“Who owns the ditch? We do or the town?” Jerry Wages asked.

The ditch is privately owned with property lines extending to the center of the creek.

“In other words, y’all are using our ditch to run y’all’s water down through there,” Wages quipped, prompting laughter.

“How do we determine which is our water?” Alderman Bill Dugger responded, sparking another round of laughter.

“Everybody, either directly or indirectly, has to use that ditch,” another resident said, acknowledging the large Sand Creek watershed that includes most of the geographic area within Batesville’s corporate limits.

After about 40 minutes of back and forth discussion, Pat Ross asked city officials for a summary of what they plan to do.

“We’ve been trying to get on the ditches, we’ve got that problem over the whole city,” Alderman Ted Stewart said. “Don’t think we’re not thinking about it; we’re thinking about it and we’re planning to do something about it.

The city’s response took further shape late in the meeting when Mendrop-Wages Engineering’s Keith Quick presented the city engineer’s report.

“Keith, have you got any common sense suggestions about some things we might could do to that ditch over there? That our city employees could do go over there and do?” Alderman Stan Harrison asked.

Quick responded that removing downed trees and debris from the channel would help reduce erosion.

“I would be real reluctant to go in there and cut any live trees along those creekbanks or any other vegetation unless you are at the point to implement erosion measures. If you go in there and start cutting those trees then obviously you don’t have that root mass and that root ball there to stabilize that bank,” he said.

The engineer said that a trackhoe could be used to lift larger pieces from the stream.

Assistant city attorney Colmon Mitchell told the city officials that written permission from property owners would be needed for city employees and equipment to work in the ditch. Dugger made the motion directing the mayor and Mitchell to get the written permission to allow the work to begin. It passed unanimously.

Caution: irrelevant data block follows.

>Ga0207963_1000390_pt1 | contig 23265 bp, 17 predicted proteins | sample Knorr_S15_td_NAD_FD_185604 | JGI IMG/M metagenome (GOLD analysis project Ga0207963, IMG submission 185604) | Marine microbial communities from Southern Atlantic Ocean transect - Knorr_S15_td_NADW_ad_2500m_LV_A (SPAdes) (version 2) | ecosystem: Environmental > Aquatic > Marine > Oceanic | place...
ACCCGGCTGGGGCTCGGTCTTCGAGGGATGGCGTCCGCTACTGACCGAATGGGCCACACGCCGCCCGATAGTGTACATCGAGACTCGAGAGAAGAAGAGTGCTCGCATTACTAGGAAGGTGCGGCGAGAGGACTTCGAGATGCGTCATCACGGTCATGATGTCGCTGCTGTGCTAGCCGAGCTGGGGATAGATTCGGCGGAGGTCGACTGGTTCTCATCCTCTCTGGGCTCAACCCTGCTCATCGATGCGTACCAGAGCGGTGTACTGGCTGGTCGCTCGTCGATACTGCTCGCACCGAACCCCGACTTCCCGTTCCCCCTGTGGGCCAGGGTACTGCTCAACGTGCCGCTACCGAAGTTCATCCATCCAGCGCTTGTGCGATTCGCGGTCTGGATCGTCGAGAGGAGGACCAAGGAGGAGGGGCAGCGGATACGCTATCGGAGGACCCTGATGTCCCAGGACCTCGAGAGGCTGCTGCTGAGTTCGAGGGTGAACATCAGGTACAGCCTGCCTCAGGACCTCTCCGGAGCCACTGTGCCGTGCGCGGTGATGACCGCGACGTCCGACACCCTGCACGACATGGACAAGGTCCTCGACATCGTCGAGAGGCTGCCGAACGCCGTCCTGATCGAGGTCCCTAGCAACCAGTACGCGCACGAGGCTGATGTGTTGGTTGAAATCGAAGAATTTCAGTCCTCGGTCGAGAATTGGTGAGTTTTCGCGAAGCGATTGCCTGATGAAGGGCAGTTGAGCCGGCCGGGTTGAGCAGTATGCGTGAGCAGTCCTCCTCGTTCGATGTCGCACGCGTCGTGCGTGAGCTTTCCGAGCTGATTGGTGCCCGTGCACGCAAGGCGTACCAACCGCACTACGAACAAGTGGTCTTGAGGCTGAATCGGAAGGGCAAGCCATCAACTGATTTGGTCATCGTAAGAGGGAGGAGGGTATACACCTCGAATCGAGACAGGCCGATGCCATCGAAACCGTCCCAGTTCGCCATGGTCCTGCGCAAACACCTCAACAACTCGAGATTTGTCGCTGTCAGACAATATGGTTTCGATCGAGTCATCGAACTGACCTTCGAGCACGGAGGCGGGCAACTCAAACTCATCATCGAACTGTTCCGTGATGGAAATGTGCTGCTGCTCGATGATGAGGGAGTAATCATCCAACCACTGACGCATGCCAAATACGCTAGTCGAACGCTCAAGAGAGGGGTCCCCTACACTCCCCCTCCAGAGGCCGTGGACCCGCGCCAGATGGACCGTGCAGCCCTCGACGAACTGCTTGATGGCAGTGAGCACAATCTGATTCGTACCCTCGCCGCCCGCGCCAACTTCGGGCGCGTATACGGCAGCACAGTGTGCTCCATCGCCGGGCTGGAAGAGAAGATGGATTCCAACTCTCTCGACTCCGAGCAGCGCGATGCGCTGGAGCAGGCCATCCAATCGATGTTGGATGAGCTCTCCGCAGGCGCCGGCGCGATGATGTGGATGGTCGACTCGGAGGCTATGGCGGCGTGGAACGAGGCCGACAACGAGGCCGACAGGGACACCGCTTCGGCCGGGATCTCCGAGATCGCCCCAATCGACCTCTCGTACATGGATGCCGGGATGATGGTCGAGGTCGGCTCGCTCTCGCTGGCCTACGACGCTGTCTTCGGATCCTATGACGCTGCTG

Loose ends

• Construction of homes in Acorn Lane began in 2002, city code administrator Pam Comer said. The subdivision was built to building code specifications and elevation requirements then in effect.

• Though the creek bank erosion affecting Acorn Lane and other areas is caused by excessive runoff from rainfall, the issue is only peripherally related to the Flood Insurance Rate Map (FIRM) update currently underway in Panola County. The proposed flood map designates large areas of the city previously unaffected as lying in special flood hazard areas. The city engineer is currently gathering elevation and hydraulic information to make a case that much of the area now proposed for special flood hazard designation does not belong in the classification. Stay tuned to coming editions.

• Tuesday’s visitors included at least two residents from other areas of the city with drainage problems. Dave Billingsley told officials about problems at his residence on Lomax Street. Robin Lane resident Janie Womble also attended. Her property is further upstream along Sand Creek and is also impacted by runoff erosion.